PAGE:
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Old 09-09-2020, 11:09 AM
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Photos from the Instagram of Håkan Groth, antique dealer, writer, photographer and author of Neoclassicism in the North.

The fountain the ‘Crown’ (Kronan) looking towards Flora’s Hill that lies at the end of the formal Baroque garden at Drottningholm.
The Sylvan Theatre (Lövteatern) in the garden at Drottningholm was created during the time of King Adolph Fredric and Queen Lovisa Ulrica (1744-71), number 12 on the map. There are several ‘dressing rooms’ for the actors created inside the hedges. Performances are still given here some summers.
A statue of Apollo was placed at the end of the stage of the Sylvan Theatre.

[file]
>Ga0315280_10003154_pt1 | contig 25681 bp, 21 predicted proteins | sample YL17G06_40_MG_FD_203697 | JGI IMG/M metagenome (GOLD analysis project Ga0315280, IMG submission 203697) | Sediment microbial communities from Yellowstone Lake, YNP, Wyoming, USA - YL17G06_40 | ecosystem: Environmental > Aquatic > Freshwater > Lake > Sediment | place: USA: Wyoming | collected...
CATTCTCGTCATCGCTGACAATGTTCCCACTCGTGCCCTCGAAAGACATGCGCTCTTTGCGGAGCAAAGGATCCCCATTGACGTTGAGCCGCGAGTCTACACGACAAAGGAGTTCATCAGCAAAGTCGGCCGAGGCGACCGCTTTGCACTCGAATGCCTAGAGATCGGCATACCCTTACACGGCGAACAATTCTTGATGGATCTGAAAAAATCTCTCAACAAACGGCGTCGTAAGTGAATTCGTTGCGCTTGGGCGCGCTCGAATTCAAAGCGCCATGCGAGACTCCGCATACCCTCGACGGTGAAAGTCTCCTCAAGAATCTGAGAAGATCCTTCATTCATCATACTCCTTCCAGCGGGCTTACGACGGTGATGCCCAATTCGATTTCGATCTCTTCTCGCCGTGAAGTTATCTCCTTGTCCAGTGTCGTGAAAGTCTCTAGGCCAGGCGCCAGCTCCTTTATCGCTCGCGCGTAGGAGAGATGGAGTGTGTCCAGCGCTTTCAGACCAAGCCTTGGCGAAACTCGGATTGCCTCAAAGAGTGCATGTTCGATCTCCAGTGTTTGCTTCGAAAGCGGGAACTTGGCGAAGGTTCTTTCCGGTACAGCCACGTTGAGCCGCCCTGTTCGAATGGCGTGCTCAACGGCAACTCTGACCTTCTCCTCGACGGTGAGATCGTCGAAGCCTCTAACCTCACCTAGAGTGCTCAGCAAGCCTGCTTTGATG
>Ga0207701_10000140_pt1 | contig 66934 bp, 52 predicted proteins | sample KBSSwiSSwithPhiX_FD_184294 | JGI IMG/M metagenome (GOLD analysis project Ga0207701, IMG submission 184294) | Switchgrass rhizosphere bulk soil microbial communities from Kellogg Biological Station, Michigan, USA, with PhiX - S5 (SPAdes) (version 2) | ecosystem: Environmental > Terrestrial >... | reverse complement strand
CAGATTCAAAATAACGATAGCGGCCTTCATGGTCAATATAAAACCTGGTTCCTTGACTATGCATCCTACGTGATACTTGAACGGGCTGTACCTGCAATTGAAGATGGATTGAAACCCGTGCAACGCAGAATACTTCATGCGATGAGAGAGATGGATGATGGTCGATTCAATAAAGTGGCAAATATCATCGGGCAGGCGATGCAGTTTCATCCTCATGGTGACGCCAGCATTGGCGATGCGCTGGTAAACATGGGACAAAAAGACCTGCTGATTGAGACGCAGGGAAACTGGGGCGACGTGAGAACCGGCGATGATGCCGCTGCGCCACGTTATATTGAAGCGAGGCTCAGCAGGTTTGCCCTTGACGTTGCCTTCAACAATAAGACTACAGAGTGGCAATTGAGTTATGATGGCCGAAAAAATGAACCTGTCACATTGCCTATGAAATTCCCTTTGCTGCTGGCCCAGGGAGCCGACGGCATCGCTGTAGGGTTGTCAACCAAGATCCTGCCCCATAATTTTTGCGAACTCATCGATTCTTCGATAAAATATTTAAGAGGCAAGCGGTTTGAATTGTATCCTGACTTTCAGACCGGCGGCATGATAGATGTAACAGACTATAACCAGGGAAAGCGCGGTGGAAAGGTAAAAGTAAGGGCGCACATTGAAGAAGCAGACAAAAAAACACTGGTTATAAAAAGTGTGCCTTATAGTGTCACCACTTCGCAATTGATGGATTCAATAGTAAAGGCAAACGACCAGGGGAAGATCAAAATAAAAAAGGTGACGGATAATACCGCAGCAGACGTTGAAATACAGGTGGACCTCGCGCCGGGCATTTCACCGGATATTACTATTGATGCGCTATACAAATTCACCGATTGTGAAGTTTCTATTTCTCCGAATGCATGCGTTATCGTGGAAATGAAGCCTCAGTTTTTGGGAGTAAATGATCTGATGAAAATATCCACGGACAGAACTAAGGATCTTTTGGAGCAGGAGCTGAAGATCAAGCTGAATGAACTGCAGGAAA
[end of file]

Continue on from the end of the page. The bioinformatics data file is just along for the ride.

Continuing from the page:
This (now a modern cast of the 18th century original), was one of several marble copies of statues from Antiquity ordered by Gustaf III from Bartolomeo Cavaceppi in Rome 1783.
Gustaf III planned several picturesque features in the Landscape garden that he began to plan shortly after he took possession of Drottningholm in 1777. The French architect Louis-Jean Desprez, who Gustaf had met in Rome during his visit there in 1783-84, designed this, the Gothic Tower. It was built in 1792, the year of the King’s assassination, but the interior was never decorated.
When Prince Carl (Gustaf III’s younger brother) acted as regent during the minority of his nephew Gustaf IV Adolph in 1792-96, he had this wooden bathhouse built at Drottningholm. It contained eight separate cabins with basins inside opening into the lake. It is the oldest surviving building of this kind in Sweden.
The formal Baroque garden at Drottningholm was originally walled with ornate gates nearest to the palace. They were made in 1697-99 and the gilt metal work, incorporating the crowned monogram of Queen Hedvig Eleonora HERS, was done by the goldsmith Johan Ulrich Kickow in Stockholm.